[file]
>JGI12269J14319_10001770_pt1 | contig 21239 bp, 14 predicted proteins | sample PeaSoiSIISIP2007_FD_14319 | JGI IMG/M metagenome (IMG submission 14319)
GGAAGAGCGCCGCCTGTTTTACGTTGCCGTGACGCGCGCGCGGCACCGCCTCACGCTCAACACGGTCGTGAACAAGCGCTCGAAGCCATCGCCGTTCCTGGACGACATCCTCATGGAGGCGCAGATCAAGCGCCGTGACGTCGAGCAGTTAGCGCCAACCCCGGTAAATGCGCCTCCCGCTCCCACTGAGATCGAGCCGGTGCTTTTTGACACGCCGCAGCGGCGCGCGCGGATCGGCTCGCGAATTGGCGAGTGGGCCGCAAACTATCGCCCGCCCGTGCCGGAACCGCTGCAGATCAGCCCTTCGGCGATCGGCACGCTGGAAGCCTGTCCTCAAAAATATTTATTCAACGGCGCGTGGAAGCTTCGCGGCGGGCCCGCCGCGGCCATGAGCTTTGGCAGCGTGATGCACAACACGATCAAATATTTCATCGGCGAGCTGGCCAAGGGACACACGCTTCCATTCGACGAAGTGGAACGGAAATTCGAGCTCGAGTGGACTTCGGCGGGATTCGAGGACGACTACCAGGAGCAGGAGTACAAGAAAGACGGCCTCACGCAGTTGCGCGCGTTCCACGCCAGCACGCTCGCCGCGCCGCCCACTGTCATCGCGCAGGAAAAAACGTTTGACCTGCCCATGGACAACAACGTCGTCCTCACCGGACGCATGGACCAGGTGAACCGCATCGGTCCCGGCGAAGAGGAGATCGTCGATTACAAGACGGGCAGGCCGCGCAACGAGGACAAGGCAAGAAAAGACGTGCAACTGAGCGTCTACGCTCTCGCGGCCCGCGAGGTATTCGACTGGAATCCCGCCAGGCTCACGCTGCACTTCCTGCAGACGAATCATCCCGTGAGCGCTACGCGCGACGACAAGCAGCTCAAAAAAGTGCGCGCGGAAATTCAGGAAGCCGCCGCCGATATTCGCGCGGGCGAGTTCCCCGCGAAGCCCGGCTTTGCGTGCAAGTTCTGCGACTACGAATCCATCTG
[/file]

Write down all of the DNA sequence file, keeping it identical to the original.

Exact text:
>JGI12269J14319_10001770_pt1 | contig 21239 bp, 14 predicted proteins | sample PeaSoiSIISIP2007_FD_14319 | JGI IMG/M metagenome (IMG submission 14319)
GGAAGAGCGCCGCCTGTTTTACGTTGCCGTGACGCGCGCGCGGCACCGCCTCACGCTCAACACGGTCGTGAACAAGCGCTCGAAGCCATCGCCGTTCCTGGACGACATCCTCATGGAGGCGCAGATCAAGCGCCGTGACGTCGAGCAGTTAGCGCCAACCCCGGTAAATGCGCCTCCCGCTCCCACTGAGATCGAGCCGGTGCTTTTTGACACGCCGCAGCGGCGCGCGCGGATCGGCTCGCGAATTGGCGAGTGGGCCGCAAACTATCGCCCGCCCGTGCCGGAACCGCTGCAGATCAGCCCTTCGGCGATCGGCACGCTGGAAGCCTGTCCTCAAAAATATTTATTCAACGGCGCGTGGAAGCTTCGCGGCGGGCCCGCCGCGGCCATGAGCTTTGGCAGCGTGATGCACAACACGATCAAATATTTCATCGGCGAGCTGGCCAAGGGACACACGCTTCCATTCGACGAAGTGGAACGGAAATTCGAGCTCGAGTGGACTTCGGCGGGATTCGAGGACGACTACCAGGAGCAGGAGTACAAGAAAGACGGCCTCACGCAGTTGCGCGCGTTCCACGCCAGCACGCTCGCCGCGCCGCCCACTGTCATCGCGCAGGAAAAAACGTTTGACCTGCCCATGGACAACAACGTCGTCCTCACCGGACGCATGGACCAGGTGAACCGCATCGGTCCCGGCGAAGAGGAGATCGTCGATTACAAGACGGGCAGGCCGCGCAACGAGGACAAGGCAAGAAAAGACGTGCAACTGAGCGTCTACGCTCTCGCGGCCCGCGAGGTATTCGACTGGAATCCCGCCAGGCTCACGCTGCACTTCCTGCAGACGAATCATCCCGTGAGCGCTACGCGCGACGACAAGCAGCTCAAAAAAGTGCGCGCGGAAATTCAGGAAGCCGCCGCCGATATTCGCGCGGGCGAGTTCCCCGCGAAGCCCGGCTTTGCGTGCAAGTTCTGCGACTACGAATCCATCTG